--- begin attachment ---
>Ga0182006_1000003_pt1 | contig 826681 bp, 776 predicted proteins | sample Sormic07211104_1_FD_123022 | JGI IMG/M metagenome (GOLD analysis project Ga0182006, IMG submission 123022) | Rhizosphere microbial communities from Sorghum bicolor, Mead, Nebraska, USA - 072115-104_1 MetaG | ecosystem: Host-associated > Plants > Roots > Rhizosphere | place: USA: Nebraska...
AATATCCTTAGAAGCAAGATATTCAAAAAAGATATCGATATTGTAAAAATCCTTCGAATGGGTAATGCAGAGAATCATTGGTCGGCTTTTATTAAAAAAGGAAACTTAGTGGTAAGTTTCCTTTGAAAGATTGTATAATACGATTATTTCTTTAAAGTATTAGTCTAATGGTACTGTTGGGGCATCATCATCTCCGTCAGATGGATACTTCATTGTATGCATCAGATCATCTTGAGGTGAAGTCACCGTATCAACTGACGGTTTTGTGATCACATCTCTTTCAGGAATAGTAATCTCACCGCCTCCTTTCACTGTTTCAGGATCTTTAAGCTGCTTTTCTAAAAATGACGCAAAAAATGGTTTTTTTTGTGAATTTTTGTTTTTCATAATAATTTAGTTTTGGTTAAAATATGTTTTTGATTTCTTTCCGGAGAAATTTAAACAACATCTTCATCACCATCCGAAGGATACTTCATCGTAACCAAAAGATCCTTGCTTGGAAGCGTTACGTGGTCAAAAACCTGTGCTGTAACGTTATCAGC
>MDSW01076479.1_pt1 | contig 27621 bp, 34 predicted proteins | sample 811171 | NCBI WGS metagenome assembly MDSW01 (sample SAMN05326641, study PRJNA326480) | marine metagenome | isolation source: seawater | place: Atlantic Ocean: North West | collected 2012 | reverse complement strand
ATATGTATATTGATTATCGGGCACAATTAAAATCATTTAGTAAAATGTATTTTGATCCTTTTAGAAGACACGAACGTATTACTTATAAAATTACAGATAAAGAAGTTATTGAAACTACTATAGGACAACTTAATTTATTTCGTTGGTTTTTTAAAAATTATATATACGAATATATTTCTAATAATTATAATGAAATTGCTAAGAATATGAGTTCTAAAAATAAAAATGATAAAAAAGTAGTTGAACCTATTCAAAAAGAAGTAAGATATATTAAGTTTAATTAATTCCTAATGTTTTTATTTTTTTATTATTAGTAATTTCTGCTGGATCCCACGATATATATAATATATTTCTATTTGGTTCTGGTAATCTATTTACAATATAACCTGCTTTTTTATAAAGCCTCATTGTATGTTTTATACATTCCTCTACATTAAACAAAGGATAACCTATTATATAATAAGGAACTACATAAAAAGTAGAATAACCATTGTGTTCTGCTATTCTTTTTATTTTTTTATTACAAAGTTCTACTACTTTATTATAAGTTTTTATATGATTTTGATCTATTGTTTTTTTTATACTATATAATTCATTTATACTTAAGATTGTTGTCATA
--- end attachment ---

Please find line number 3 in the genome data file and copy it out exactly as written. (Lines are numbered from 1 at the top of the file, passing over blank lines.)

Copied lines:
>MDSW01076479.1_pt1 | contig 27621 bp, 34 predicted proteins | sample 811171 | NCBI WGS metagenome assembly MDSW01 (sample SAMN05326641, study PRJNA326480) | marine metagenome | isolation source: seawater | place: Atlantic Ocean: North West | collected 2012 | reverse complement strand